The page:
File spoon-archives/lyotard.archive/lyotard_2001/lyotard.0108, message 32

Date: Sun, 05 Aug 2001 14:49:31 -0100
Subject: Re: What is Empire about?


It's just that we're sometimes cynical about different things.

Do you think campaign contributions improve democracy? or that election of a
President by Supreme Court majority gave us what the Constitution intended?

Would privatization of all U.S. police departments as Police Management
and privatizing Fire Departments as FMO's improve services rendered?.  Would
it help
if $30 million-a-year executive and his administrators, decided how and when
police officers and firemen were allowed to respond to a cry for help?

Such a dismal prospect may be years away, but if you're not cynical about
you may not be cynical about privatization of other services, schools, for

best regards,


> Your intellectual cynicism kills me at times, but you have persistence
> and I admire you for that. Keep hanging in there. The world needs more
> persistent cynics like you! (remember the first cynics were also
> philosophers making their own political statement about the imposed
> hegemony of their times.)
> I need to go through the excerpts you selected and will respond later,
> but let me give my own "in medias res" interpretation of "What is Empire
> about?" (I am only half-way through the Empire.)
> First of all, there is Antonio Negri himself, who is definitely one of
> the most important Marxist intellectuals alive today, even though he is
> of the unconventional kind. An interesting essay (which I like because
> of the way it positions the ethical in ways similar to what I see
> Lyotard doing) also provides a little contextual background for Negri's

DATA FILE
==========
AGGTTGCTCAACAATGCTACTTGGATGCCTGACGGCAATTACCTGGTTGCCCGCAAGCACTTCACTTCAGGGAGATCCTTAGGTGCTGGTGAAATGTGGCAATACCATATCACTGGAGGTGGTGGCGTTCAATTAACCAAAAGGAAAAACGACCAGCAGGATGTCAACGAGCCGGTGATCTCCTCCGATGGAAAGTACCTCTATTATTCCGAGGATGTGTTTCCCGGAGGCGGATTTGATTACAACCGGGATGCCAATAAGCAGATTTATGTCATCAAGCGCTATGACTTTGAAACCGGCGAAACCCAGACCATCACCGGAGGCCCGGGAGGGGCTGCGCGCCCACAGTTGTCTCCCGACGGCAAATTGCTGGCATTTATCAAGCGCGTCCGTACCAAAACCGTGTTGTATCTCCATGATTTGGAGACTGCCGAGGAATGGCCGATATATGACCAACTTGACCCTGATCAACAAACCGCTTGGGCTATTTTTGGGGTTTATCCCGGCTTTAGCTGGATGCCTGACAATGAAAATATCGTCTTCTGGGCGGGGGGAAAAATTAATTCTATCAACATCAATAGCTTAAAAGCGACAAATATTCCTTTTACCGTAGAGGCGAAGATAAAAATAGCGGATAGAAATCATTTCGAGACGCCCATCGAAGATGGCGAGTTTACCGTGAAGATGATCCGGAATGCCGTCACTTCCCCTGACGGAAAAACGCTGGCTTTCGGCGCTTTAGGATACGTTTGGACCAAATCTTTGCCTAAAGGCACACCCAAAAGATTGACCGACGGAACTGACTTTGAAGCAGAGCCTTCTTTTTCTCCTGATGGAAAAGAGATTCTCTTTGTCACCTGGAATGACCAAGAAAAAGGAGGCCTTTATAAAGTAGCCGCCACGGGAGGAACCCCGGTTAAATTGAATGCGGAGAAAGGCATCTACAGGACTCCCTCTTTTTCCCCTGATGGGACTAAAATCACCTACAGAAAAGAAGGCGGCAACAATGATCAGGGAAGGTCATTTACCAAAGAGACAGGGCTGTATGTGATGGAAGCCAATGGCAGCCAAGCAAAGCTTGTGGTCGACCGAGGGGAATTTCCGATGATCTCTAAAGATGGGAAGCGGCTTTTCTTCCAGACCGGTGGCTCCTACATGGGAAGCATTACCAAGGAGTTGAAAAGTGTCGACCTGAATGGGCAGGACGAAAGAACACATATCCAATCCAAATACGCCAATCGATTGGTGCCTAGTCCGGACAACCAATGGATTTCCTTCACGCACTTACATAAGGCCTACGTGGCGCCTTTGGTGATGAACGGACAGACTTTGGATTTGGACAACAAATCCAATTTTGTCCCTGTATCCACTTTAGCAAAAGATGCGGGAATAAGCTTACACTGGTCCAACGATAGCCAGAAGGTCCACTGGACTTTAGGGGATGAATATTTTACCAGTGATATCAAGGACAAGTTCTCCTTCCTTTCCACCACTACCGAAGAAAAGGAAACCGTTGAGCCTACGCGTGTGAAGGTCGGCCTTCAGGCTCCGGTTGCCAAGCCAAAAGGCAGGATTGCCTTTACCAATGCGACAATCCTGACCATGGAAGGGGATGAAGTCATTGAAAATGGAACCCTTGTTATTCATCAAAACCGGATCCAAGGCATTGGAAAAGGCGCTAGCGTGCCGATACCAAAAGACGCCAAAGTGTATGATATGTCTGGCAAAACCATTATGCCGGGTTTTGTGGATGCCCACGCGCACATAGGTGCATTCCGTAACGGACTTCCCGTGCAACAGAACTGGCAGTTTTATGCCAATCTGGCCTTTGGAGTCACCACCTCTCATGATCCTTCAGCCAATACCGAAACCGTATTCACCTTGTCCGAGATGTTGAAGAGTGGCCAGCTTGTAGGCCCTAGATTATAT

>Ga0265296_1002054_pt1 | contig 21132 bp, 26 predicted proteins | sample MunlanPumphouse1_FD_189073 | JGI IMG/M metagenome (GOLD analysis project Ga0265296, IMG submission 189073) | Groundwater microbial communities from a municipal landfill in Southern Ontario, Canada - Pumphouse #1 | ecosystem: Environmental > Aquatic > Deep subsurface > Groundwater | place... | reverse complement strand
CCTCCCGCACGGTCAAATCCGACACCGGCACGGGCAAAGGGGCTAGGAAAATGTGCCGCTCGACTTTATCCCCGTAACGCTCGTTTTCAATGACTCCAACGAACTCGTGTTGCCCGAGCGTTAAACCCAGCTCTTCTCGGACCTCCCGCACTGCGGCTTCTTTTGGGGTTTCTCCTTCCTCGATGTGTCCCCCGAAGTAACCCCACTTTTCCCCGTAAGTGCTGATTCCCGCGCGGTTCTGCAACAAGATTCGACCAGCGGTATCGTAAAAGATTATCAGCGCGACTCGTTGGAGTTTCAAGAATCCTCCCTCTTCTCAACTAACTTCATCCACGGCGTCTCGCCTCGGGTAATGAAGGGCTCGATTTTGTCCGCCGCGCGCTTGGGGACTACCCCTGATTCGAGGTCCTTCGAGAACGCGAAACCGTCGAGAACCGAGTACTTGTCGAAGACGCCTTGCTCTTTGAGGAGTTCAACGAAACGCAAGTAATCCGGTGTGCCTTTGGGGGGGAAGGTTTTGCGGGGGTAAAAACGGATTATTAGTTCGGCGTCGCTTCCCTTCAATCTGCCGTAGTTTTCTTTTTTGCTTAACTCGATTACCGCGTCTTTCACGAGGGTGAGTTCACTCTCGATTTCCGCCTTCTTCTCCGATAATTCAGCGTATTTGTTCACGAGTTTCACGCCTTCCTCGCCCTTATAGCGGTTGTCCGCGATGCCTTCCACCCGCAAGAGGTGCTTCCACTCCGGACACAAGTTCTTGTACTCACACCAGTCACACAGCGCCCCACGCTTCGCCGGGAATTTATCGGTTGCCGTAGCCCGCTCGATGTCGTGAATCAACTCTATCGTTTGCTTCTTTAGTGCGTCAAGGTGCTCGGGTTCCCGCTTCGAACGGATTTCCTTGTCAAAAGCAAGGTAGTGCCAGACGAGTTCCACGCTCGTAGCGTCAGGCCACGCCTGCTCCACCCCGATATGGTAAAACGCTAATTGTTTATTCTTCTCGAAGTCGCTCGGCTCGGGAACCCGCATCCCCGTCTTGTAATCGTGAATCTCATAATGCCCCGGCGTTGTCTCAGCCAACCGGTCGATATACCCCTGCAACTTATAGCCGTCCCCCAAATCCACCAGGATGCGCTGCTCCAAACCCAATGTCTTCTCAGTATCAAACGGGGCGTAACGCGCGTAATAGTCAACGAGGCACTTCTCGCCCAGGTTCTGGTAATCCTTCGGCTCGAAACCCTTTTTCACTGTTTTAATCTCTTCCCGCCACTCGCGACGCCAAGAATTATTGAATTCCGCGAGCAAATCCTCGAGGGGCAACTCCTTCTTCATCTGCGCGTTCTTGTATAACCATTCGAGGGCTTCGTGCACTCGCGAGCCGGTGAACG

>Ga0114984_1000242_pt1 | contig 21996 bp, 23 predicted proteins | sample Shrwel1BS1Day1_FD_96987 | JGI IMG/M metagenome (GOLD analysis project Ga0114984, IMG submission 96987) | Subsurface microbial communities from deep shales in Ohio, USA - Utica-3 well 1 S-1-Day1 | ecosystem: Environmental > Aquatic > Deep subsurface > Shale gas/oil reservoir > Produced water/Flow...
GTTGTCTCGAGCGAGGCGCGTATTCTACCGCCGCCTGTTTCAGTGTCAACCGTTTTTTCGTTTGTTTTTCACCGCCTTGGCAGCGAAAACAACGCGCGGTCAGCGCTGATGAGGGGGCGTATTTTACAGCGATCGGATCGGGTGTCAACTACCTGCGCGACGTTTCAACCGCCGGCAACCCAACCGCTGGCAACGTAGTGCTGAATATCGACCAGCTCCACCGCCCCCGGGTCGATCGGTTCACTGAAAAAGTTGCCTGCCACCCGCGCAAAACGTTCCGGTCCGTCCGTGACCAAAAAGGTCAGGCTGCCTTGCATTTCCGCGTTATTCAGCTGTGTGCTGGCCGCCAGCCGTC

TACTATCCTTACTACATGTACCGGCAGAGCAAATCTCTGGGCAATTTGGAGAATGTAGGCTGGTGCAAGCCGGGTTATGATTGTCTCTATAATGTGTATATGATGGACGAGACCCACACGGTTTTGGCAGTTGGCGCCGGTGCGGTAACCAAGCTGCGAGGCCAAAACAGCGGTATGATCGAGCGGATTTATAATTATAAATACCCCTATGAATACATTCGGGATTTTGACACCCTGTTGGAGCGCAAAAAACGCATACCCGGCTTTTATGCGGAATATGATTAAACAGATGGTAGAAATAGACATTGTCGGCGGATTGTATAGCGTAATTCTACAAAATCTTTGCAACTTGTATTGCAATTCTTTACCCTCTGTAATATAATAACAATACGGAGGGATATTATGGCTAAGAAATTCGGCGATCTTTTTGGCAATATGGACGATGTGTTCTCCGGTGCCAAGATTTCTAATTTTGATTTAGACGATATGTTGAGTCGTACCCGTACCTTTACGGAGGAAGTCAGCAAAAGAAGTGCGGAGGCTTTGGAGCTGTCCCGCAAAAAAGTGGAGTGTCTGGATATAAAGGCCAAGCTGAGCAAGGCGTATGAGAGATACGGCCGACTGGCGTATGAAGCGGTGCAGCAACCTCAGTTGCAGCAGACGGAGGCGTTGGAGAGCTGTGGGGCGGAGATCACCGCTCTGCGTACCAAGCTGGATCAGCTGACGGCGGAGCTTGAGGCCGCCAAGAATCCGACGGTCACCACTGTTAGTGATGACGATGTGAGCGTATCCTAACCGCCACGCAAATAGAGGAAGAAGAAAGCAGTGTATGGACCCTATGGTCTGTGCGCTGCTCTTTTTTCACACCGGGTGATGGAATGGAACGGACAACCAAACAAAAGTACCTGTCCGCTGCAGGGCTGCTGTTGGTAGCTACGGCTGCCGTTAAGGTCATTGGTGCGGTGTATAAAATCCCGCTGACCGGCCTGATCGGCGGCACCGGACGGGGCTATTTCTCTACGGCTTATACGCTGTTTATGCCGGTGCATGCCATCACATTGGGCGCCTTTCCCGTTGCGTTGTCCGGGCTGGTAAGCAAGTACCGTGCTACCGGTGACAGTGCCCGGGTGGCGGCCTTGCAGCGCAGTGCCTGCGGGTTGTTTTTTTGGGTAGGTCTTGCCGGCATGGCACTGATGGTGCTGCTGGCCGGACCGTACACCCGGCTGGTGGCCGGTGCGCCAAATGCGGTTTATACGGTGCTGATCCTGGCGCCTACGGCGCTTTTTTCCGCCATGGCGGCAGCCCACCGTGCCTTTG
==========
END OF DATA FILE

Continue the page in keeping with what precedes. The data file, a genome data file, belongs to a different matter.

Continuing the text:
> development as a thinker.
> Second, as you mention, Michael Hardt is also interesting as well. As
> Steve pointed out, Michael Hardt wroted a book on Deleuze. It is
> entitled "Gilles Deleuze - An Apprenticeship in Philosophy."  It is a
> discussion of Deleuze's early books on Bergson, Nietzsche and Spinoza.
> When I read this book I liked it very much for its ability to
> contextualize Deleuze in a way that made his later writing more
> accessible.  Hardt was also the translator of Negri's "The Savage
> Anomaly" and collaborated with him on "Labor of Dionysus: A Critique of
> the State-Form" a book which also included some of Negri's earlier
> essays.
> Third, one over-the-top blurb has said that "Empire" gives us the
> Communist Manifesto for the current era. While that seems a little much,
> I do think "Empire" is important because of the way it integrates Marx
> with Deleuze and Foucault in political ways to provide a radical new
> critique. Up until now, the two camps have been opposed to one another
> to a certain extent. Negri and Hardt make the radical suggestion that
> the insights be combined in new ways to see what happens.
> Fourth, it provides a countermodel to the current prevailing one of
> corporate hegemony aided and abetted by the militaristic U.S. regime,
> (with the 'pi in the sky' promise of the missile defense shield allowing
> America to become the world's first truly global gated community).  In
> the context of our time, it gives me hope. It also gives expression to
> my own intuition that right now no one really owns the tiger.


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